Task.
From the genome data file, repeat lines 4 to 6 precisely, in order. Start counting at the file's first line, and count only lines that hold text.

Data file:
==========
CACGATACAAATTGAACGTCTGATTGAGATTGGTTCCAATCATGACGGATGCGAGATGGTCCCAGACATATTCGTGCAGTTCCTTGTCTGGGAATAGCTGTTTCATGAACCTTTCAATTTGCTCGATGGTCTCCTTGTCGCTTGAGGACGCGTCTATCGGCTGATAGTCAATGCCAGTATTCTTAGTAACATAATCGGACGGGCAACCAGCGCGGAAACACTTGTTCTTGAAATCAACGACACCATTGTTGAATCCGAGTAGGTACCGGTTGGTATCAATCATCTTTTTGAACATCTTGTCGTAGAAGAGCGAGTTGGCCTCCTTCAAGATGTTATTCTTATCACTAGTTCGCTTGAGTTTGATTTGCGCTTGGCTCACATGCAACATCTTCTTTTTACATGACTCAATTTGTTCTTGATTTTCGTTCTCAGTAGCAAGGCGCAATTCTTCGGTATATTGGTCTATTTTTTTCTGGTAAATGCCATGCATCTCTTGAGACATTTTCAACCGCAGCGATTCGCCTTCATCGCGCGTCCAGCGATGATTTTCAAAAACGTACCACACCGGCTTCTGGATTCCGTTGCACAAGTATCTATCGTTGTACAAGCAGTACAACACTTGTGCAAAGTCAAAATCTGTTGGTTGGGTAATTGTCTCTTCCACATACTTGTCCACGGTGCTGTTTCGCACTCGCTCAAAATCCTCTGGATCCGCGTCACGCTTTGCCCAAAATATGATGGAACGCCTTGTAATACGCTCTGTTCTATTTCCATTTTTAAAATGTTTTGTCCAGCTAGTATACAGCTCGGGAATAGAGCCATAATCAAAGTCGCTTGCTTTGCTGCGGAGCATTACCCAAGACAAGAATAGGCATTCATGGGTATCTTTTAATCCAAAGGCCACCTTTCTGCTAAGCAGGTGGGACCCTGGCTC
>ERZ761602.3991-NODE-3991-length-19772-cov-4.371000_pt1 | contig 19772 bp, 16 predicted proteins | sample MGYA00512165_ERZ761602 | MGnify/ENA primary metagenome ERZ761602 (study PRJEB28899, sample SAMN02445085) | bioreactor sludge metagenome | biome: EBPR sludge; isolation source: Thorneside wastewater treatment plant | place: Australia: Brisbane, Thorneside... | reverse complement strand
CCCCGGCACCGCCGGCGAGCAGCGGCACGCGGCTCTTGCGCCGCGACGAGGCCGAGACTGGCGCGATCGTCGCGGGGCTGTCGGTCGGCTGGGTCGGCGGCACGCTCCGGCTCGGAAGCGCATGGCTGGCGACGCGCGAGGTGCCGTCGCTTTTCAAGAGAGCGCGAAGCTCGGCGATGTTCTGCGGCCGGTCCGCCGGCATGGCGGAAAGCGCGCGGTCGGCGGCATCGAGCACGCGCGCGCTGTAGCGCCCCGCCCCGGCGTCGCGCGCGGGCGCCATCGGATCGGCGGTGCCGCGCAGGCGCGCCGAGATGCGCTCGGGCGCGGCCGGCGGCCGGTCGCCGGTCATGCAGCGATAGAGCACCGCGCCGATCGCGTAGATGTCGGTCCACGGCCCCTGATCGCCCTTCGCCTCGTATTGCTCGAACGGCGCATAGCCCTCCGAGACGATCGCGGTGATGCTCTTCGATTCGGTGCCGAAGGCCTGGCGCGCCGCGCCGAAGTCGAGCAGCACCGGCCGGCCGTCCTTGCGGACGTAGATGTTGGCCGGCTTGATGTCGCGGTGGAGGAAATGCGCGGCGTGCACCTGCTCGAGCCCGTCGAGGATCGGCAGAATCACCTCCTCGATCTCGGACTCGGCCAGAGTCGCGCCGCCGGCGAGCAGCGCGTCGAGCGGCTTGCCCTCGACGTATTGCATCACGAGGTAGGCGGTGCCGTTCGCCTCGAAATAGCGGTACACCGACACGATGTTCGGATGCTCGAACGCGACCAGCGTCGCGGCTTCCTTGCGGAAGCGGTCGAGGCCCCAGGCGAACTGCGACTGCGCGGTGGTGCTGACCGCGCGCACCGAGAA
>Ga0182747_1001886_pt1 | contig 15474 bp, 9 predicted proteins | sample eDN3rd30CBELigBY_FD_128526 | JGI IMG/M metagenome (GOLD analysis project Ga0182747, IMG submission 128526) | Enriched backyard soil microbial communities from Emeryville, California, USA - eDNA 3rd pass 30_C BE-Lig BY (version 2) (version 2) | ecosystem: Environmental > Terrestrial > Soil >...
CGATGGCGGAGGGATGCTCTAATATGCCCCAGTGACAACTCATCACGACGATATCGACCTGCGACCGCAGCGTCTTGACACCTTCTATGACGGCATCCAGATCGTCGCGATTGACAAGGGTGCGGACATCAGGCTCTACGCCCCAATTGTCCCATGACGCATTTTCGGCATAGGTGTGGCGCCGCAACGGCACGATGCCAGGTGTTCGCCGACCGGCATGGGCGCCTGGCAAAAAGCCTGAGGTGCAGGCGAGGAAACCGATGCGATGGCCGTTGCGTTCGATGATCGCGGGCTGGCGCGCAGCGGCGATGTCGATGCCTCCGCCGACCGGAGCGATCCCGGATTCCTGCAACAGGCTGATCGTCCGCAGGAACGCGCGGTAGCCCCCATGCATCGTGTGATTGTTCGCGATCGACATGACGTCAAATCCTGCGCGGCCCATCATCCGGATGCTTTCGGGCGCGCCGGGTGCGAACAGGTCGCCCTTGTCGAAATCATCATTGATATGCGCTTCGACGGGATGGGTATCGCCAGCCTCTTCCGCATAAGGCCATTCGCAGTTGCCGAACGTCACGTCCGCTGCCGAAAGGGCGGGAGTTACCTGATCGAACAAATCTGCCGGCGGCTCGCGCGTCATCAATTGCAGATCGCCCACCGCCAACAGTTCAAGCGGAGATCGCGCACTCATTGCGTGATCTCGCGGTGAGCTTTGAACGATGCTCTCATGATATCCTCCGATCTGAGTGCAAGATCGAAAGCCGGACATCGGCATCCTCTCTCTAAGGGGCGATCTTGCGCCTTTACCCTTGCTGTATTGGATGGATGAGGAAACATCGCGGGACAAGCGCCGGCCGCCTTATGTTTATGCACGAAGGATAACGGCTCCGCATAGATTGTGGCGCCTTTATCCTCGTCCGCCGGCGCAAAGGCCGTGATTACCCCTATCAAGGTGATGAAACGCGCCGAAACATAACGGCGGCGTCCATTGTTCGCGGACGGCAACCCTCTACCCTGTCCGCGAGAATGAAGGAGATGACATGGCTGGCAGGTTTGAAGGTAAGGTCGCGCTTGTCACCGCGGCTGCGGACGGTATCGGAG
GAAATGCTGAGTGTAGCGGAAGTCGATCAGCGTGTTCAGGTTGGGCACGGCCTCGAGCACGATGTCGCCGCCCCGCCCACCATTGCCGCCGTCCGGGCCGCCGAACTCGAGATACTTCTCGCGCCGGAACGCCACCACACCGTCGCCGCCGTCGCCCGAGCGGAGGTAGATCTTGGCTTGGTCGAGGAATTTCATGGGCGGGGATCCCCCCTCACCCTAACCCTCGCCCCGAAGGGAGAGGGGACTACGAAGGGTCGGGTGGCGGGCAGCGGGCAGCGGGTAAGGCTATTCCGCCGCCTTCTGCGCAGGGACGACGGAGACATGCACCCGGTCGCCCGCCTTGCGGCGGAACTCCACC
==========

>Ga0182747_1001886_pt1 | contig 15474 bp, 9 predicted proteins | sample eDN3rd30CBELigBY_FD_128526 | JGI IMG/M metagenome (GOLD analysis project Ga0182747, IMG submission 128526) | Enriched backyard soil microbial communities from Emeryville, California, USA - eDNA 3rd pass 30_C BE-Lig BY (version 2) (version 2) | ecosystem: Environmental > Terrestrial > Soil >...
CGATGGCGGAGGGATGCTCTAATATGCCCCAGTGACAACTCATCACGACGATATCGACCTGCGACCGCAGCGTCTTGACACCTTCTATGACGGCATCCAGATCGTCGCGATTGACAAGGGTGCGGACATCAGGCTCTACGCCCCAATTGTCCCATGACGCATTTTCGGCATAGGTGTGGCGCCGCAACGGCACGATGCCAGGTGTTCGCCGACCGGCATGGGCGCCTGGCAAAAAGCCTGAGGTGCAGGCGAGGAAACCGATGCGATGGCCGTTGCGTTCGATGATCGCGGGCTGGCGCGCAGCGGCGATGTCGATGCCTCCGCCGACCGGAGCGATCCCGGATTCCTGCAACAGGCTGATCGTCCGCAGGAACGCGCGGTAGCCCCCATGCATCGTGTGATTGTTCGCGATCGACATGACGTCAAATCCTGCGCGGCCCATCATCCGGATGCTTTCGGGCGCGCCGGGTGCGAACAGGTCGCCCTTGTCGAAATCATCATTGATATGCGCTTCGACGGGATGGGTATCGCCAGCCTCTTCCGCATAAGGCCATTCGCAGTTGCCGAACGTCACGTCCGCTGCCGAAAGGGCGGGAGTTACCTGATCGAACAAATCTGCCGGCGGCTCGCGCGTCATCAATTGCAGATCGCCCACCGCCAACAGTTCAAGCGGAGATCGCGCACTCATTGCGTGATCTCGCGGTGAGCTTTGAACGATGCTCTCATGATATCCTCCGATCTGAGTGCAAGATCGAAAGCCGGACATCGGCATCCTCTCTCTAAGGGGCGATCTTGCGCCTTTACCCTTGCTGTATTGGATGGATGAGGAAACATCGCGGGACAAGCGCCGGCCGCCTTATGTTTATGCACGAAGGATAACGGCTCCGCATAGATTGTGGCGCCTTTATCCTCGTCCGCCGGCGCAAAGGCCGTGATTACCCCTATCAAGGTGATGAAACGCGCCGAAACATAACGGCGGCGTCCATTGTTCGCGGACGGCAACCCTCTACCCTGTCCGCGAGAATGAAGGAGATGACATGGCTGGCAGGTTTGAAGGTAAGGTCGCGCTTGTCACCGCGGCTGCGGACGGTATCGGAG
GAAATGCTGAGTGTAGCGGAAGTCGATCAGCGTGTTCAGGTTGGGCACGGCCTCGAGCACGATGTCGCCGCCCCGCCCACCATTGCCGCCGTCCGGGCCGCCGAACTCGAGATACTTCTCGCGCCGGAACGCCACCACACCGTCGCCGCCGTCGCCCGAGCGGAGGTAGATCTTGGCTTGGTCGAGGAATTTCATGGGCGGGGATCCCCCCTCACCCTAACCCTCGCCCCGAAGGGAGAGGGGACTACGAAGGGTCGGGTGGCGGGCAGCGGGCAGCGGGTAAGGCTATTCCGCCGCCTTCTGCGCAGGGACGACGGAGACATGCACCCGGTCGCCCGCCTTGCGGCGGAACTCCACC